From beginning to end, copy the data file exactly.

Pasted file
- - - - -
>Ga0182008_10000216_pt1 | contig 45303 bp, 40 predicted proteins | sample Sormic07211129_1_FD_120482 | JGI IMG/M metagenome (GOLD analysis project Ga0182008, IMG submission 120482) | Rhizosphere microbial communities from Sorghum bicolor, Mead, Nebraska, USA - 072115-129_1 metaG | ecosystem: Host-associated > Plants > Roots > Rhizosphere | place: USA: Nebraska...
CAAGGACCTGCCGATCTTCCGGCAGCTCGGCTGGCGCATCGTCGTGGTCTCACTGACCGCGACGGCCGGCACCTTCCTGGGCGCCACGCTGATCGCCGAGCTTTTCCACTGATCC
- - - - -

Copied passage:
>Ga0182008_10000216_pt1 | contig 45303 bp, 40 predicted proteins | sample Sormic07211129_1_FD_120482 | JGI IMG/M metagenome (GOLD analysis project Ga0182008, IMG submission 120482) | Rhizosphere microbial communities from Sorghum bicolor, Mead, Nebraska, USA - 072115-129_1 metaG | ecosystem: Host-associated > Plants > Roots > Rhizosphere | place: USA: Nebraska...
CAAGGACCTGCCGATCTTCCGGCAGCTCGGCTGGCGCATCGTCGTGGTCTCACTGACCGCGACGGCCGGCACCTTCCTGGGCGCCACGCTGATCGCCGAGCTTTTCCACTGATCC